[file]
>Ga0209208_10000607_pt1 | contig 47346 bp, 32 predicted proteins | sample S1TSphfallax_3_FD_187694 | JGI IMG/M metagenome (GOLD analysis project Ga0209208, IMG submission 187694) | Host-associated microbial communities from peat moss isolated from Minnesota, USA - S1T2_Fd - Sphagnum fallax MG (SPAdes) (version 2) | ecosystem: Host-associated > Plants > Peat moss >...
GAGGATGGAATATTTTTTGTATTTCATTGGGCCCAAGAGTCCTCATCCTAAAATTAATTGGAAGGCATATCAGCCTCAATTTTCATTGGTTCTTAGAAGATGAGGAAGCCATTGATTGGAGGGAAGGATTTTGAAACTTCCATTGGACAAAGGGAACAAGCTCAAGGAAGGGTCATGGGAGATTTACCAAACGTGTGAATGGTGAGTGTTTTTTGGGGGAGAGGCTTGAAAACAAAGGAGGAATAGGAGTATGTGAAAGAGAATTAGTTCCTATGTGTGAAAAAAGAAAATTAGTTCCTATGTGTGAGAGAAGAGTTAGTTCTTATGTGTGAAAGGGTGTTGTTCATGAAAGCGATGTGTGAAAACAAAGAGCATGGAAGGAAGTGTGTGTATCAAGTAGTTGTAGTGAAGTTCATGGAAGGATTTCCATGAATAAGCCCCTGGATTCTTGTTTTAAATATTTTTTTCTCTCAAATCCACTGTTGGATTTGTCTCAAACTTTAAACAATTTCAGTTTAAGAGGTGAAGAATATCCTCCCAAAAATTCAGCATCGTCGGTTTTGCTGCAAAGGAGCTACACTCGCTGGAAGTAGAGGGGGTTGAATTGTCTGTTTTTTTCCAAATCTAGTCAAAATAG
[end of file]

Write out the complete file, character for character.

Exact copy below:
>Ga0209208_10000607_pt1 | contig 47346 bp, 32 predicted proteins | sample S1TSphfallax_3_FD_187694 | JGI IMG/M metagenome (GOLD analysis project Ga0209208, IMG submission 187694) | Host-associated microbial communities from peat moss isolated from Minnesota, USA - S1T2_Fd - Sphagnum fallax MG (SPAdes) (version 2) | ecosystem: Host-associated > Plants > Peat moss >...
GAGGATGGAATATTTTTTGTATTTCATTGGGCCCAAGAGTCCTCATCCTAAAATTAATTGGAAGGCATATCAGCCTCAATTTTCATTGGTTCTTAGAAGATGAGGAAGCCATTGATTGGAGGGAAGGATTTTGAAACTTCCATTGGACAAAGGGAACAAGCTCAAGGAAGGGTCATGGGAGATTTACCAAACGTGTGAATGGTGAGTGTTTTTTGGGGGAGAGGCTTGAAAACAAAGGAGGAATAGGAGTATGTGAAAGAGAATTAGTTCCTATGTGTGAAAAAAGAAAATTAGTTCCTATGTGTGAGAGAAGAGTTAGTTCTTATGTGTGAAAGGGTGTTGTTCATGAAAGCGATGTGTGAAAACAAAGAGCATGGAAGGAAGTGTGTGTATCAAGTAGTTGTAGTGAAGTTCATGGAAGGATTTCCATGAATAAGCCCCTGGATTCTTGTTTTAAATATTTTTTTCTCTCAAATCCACTGTTGGATTTGTCTCAAACTTTAAACAATTTCAGTTTAAGAGGTGAAGAATATCCTCCCAAAAATTCAGCATCGTCGGTTTTGCTGCAAAGGAGCTACACTCGCTGGAAGTAGAGGGGGTTGAATTGTCTGTTTTTTTCCAAATCTAGTCAAAATAG